Cesky Krumlov’s castle is the town’s main attraction, and it has a long, proud history. The aristocratic families who owned the castle were at the centre of European politics, and were some of the most powerful people in Central Europe. Remarkably, over nine centuries of its existence, only three families have owned the castle: the Rozmberks, Eggenbergs and Schwarzenbergs. The Rozmberk’s ran the town for nearly 300 years and it’s to them that the castle’s most famous ghost story is attached – the White Lady of Cesky Krumlov.

In the mid-15th century, the ruler of Cesky Krumlov, Oldrich II, married his daughter, Perchta, against her will to Jan of Lichtenstein. He treated her miserably and she was stuck in an abusive marriage for thirty years. It’s claimed she refused to forgive Jan his sins against her, so on his deathbed he cursed her. She’s said to roam the castle still. If that seems both unfair and far fetched, it’s also said that the Rozmberk’s attempted to grow gold in the castle gardens by planting coins. The Schwarzenberg family crest is a Turks severed head being pecked by a raven.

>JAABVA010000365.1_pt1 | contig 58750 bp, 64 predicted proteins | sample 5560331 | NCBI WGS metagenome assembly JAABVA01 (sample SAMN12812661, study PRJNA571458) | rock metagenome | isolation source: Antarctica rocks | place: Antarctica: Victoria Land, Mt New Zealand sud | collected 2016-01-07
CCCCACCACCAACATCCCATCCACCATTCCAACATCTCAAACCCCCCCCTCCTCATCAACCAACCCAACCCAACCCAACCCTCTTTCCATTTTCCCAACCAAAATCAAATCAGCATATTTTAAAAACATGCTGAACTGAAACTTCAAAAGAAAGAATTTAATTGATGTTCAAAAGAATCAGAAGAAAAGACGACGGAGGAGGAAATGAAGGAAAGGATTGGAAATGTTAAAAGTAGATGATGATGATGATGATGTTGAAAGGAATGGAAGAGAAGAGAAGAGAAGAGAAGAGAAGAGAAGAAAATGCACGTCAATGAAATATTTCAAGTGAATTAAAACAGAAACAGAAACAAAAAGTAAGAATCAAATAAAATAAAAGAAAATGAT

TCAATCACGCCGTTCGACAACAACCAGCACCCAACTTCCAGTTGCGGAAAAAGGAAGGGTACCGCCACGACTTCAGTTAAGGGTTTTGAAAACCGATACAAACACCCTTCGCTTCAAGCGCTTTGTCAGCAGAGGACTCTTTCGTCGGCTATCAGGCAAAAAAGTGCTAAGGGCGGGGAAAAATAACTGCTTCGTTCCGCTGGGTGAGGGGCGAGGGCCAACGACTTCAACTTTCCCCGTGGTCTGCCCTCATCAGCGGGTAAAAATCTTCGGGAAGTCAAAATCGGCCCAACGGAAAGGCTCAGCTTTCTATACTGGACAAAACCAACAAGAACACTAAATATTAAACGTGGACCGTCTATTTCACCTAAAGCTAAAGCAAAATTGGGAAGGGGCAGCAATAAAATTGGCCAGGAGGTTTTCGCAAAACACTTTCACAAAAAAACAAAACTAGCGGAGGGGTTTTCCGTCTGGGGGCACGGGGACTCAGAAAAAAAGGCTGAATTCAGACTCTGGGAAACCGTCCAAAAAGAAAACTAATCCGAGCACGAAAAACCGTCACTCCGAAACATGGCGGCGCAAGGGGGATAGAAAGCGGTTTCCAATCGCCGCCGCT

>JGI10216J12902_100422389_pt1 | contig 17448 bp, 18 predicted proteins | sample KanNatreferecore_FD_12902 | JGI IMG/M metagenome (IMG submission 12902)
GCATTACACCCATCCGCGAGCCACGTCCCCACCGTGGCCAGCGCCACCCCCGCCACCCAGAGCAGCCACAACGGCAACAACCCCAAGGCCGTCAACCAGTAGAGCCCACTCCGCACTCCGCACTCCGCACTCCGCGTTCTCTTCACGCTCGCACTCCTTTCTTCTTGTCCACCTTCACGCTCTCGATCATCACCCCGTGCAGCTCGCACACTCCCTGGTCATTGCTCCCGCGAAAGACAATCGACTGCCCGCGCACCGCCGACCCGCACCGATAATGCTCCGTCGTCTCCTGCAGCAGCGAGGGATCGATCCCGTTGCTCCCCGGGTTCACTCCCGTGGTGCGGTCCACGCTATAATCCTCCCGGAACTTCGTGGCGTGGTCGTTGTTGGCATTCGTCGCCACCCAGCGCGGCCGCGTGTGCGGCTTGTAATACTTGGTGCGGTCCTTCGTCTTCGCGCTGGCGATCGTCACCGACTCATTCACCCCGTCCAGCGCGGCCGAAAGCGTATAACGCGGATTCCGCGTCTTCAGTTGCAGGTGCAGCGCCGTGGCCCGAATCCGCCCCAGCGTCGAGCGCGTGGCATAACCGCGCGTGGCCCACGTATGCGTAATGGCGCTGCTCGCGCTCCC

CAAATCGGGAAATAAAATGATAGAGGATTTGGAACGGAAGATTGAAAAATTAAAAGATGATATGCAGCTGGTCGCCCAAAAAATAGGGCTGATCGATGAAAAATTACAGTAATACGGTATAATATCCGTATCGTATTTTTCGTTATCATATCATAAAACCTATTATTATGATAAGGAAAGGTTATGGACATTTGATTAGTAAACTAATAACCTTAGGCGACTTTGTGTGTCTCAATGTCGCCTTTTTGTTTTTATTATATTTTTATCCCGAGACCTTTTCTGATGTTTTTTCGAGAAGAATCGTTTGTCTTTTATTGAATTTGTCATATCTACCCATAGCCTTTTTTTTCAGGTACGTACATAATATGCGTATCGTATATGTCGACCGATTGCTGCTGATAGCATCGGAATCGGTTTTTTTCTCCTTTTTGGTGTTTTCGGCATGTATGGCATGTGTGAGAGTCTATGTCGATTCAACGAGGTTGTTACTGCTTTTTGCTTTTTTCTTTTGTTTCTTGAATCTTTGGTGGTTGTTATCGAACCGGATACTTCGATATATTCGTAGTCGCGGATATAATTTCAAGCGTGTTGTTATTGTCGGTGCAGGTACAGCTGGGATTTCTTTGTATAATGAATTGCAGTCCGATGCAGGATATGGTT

This is the sort of history that encouraged me to climb up the steps to the castle. You can tour the castle grounds and gardens independently. If you want to see the interior of the castle you have to take a guided tour. The options were confusing and the ticket staff incredibly unhelpful, but eventually I bought a ticket that would take me through the Cloak Bridge. The dramatic three-storied Cloak Bridge is built on massive stone arches over what was once the moat, and connects the castle to the tranquil gardens.